Directed by: Veerle Baetens
Distributed by: TBA
Written by Taylor Baker
“When It Melts” slowly unfurls the staggering pain of loneliness as a child. Eva is torn by her desire to belong in a family that doesn’t want her and her want for a neighborhood boy she fancies. In an effort to get close to him she creates a riddle for a game that he and his cousin play in the back of a barn to trick girls into alternatingly getting naked and letting them each feel the girls up as they try and solve Eva’s unsolvable riddle. “When It Melts” oscillates between the contemporary timeline of Eva returning to the village she grew up in as she encounters those she’d experienced her difficult child with and flashbacks to a particularly dire and woeful summer she experienced as a thirteen year old.
The loneliness and longing for attention she feels drives Eva into a toxic friendship with the two boys, leading to them assaulting her while a girl who was her friend moments before eggs them on and watches, promising to sleep with them if they rape her. “When It Melts” challenges viewers with its layered characters, and the closeness of proximity both of the lens and characterization to what happens to Eva. After seeing the one woman in town she thought she could trust try to excuse it away then state that she’s not so innocent–insinuating the rape is her fault–she stumbles home to her passed out mother and tries to clean herself of what’s happened.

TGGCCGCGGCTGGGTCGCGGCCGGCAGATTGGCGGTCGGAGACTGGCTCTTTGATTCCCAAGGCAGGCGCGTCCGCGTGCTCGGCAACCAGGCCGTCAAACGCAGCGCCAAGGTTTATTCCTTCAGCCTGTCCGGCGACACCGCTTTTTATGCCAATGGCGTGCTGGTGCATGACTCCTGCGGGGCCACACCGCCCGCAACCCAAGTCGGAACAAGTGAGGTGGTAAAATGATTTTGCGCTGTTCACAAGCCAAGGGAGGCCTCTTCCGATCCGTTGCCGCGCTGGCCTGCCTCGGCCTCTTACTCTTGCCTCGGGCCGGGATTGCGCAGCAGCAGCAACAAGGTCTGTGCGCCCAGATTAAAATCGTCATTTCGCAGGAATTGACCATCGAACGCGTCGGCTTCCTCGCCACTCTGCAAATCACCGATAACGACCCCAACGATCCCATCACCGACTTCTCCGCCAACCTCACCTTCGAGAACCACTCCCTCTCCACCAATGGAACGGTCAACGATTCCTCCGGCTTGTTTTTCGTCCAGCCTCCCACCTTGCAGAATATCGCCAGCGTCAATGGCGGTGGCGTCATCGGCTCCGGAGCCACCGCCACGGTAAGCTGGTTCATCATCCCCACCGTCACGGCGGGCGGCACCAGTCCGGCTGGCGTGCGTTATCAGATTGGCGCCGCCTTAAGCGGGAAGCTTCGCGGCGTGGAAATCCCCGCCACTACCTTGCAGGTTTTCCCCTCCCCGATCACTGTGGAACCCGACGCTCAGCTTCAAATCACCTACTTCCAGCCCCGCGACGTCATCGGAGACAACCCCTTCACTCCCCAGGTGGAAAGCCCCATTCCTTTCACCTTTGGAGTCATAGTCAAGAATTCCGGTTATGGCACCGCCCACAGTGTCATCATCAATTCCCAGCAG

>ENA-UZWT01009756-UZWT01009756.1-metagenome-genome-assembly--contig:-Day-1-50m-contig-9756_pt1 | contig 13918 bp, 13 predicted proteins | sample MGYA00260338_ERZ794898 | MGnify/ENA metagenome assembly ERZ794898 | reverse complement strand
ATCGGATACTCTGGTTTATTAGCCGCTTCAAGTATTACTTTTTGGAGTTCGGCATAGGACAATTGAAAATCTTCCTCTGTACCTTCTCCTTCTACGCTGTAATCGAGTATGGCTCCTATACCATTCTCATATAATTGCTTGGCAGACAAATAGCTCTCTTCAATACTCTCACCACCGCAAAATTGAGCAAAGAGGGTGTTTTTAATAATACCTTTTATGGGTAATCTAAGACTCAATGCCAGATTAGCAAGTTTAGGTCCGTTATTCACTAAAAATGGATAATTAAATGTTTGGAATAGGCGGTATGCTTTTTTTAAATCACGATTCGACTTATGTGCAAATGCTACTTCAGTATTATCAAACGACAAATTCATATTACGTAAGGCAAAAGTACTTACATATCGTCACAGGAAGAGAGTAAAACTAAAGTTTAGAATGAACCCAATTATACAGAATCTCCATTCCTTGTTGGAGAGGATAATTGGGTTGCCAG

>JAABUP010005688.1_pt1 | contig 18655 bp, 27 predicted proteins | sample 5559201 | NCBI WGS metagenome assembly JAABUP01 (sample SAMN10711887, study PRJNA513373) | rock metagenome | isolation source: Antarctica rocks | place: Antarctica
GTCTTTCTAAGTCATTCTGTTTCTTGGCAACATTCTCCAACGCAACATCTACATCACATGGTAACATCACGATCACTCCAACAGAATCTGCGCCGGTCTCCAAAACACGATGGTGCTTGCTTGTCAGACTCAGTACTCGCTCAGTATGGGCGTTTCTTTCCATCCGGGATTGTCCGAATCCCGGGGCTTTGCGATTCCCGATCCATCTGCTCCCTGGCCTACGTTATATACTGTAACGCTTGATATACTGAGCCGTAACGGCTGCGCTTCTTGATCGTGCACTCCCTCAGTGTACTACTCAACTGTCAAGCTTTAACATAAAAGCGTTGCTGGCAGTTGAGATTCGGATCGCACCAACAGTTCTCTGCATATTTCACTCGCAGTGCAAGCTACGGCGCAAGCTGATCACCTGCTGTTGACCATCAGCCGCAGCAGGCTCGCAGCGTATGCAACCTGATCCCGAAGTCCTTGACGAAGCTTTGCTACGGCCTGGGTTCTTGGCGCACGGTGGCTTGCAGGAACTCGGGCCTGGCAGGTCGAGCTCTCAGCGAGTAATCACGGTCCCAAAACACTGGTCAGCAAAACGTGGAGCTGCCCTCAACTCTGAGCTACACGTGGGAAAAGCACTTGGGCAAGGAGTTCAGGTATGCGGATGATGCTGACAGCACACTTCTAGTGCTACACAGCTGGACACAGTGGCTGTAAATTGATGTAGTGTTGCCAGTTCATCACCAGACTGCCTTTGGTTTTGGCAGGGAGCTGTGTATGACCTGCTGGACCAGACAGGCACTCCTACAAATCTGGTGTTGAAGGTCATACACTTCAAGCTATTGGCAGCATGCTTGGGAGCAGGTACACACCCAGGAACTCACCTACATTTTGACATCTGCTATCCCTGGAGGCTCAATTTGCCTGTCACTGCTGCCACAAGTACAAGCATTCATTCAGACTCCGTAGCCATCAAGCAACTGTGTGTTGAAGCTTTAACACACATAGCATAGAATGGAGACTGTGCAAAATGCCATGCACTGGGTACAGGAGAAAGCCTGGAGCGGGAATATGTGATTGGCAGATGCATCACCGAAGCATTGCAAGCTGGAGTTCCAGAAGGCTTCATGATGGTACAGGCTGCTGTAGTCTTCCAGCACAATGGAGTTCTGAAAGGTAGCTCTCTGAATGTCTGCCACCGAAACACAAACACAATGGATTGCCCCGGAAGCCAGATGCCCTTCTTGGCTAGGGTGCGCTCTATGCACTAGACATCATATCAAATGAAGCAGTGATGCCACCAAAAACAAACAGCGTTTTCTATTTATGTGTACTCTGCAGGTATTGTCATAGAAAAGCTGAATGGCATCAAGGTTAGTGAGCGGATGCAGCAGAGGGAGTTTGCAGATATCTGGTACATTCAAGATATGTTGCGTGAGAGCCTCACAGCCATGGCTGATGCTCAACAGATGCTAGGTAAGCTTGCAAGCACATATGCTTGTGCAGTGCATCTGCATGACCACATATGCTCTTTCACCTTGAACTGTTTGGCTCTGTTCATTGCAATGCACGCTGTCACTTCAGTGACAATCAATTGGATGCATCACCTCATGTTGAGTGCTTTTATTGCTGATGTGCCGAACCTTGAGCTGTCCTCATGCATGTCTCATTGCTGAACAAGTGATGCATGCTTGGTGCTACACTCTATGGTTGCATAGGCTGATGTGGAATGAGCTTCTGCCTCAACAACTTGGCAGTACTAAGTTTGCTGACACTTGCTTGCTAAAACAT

Few films can straddle the intimacy of characterization so unflinchingly, and even fewer directors can do so. Let alone in a debut. “When It Melts” is a self assured and self contained body blow that unfolds slowly, but once everything is out in the air you can’t challenge its composition or delivery. Veerle Baetens has delivered a strong debut that will test and haunt audiences.